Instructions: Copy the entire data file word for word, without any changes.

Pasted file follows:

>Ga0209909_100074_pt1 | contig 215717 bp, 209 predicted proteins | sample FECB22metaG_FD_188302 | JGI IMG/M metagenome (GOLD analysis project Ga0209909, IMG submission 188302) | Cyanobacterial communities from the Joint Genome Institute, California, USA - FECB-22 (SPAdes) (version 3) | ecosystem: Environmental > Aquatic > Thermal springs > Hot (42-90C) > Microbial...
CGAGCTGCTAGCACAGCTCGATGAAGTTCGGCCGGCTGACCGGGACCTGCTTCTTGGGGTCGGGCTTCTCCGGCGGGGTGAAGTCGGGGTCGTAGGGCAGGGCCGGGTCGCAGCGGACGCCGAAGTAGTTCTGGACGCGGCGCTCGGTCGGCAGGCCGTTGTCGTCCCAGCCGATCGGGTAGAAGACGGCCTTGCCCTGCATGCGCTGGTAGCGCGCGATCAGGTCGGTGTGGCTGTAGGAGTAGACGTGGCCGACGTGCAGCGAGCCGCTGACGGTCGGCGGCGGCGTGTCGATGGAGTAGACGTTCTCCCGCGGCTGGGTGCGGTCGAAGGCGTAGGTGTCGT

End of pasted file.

>Ga0209909_100074_pt1 | contig 215717 bp, 209 predicted proteins | sample FECB22metaG_FD_188302 | JGI IMG/M metagenome (GOLD analysis project Ga0209909, IMG submission 188302) | Cyanobacterial communities from the Joint Genome Institute, California, USA - FECB-22 (SPAdes) (version 3) | ecosystem: Environmental > Aquatic > Thermal springs > Hot (42-90C) > Microbial...
CGAGCTGCTAGCACAGCTCGATGAAGTTCGGCCGGCTGACCGGGACCTGCTTCTTGGGGTCGGGCTTCTCCGGCGGGGTGAAGTCGGGGTCGTAGGGCAGGGCCGGGTCGCAGCGGACGCCGAAGTAGTTCTGGACGCGGCGCTCGGTCGGCAGGCCGTTGTCGTCCCAGCCGATCGGGTAGAAGACGGCCTTGCCCTGCATGCGCTGGTAGCGCGCGATCAGGTCGGTGTGGCTGTAGGAGTAGACGTGGCCGACGTGCAGCGAGCCGCTGACGGTCGGCGGCGGCGTGTCGATGGAGTAGACGTTCTCCCGCGGCTGGGTGCGGTCGAAGGCGTAGGTGTCGT